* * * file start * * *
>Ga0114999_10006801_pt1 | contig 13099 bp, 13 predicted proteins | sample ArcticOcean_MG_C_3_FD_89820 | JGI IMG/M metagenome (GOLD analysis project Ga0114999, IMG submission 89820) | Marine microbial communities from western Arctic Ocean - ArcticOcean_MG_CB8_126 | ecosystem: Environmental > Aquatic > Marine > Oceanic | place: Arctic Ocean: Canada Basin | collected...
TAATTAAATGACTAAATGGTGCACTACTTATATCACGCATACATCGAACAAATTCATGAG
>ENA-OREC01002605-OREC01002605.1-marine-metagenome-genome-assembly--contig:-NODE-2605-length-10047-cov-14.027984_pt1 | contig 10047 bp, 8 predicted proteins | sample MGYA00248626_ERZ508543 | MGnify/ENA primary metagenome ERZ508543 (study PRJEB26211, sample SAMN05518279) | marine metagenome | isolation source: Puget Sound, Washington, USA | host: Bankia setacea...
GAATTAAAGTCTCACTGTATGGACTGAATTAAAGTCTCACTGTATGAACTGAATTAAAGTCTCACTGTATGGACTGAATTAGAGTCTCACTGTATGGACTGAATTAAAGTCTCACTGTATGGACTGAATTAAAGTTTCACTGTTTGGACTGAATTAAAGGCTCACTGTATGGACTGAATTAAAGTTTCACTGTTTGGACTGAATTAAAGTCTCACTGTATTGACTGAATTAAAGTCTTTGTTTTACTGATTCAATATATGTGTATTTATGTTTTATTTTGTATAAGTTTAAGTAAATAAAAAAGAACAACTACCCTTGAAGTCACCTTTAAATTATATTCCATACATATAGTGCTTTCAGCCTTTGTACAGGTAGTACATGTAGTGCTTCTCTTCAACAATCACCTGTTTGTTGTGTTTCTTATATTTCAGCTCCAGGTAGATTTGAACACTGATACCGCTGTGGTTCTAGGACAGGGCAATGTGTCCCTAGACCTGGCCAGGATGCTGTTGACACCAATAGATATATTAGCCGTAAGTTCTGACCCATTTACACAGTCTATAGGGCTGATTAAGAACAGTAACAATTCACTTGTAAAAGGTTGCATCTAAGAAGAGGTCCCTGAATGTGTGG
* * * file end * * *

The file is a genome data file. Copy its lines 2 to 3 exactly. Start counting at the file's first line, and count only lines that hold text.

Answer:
TAATTAAATGACTAAATGGTGCACTACTTATATCACGCATACATCGAACAAATTCATGAG
>ENA-OREC01002605-OREC01002605.1-marine-metagenome-genome-assembly--contig:-NODE-2605-length-10047-cov-14.027984_pt1 | contig 10047 bp, 8 predicted proteins | sample MGYA00248626_ERZ508543 | MGnify/ENA primary metagenome ERZ508543 (study PRJEB26211, sample SAMN05518279) | marine metagenome | isolation source: Puget Sound, Washington, USA | host: Bankia setacea...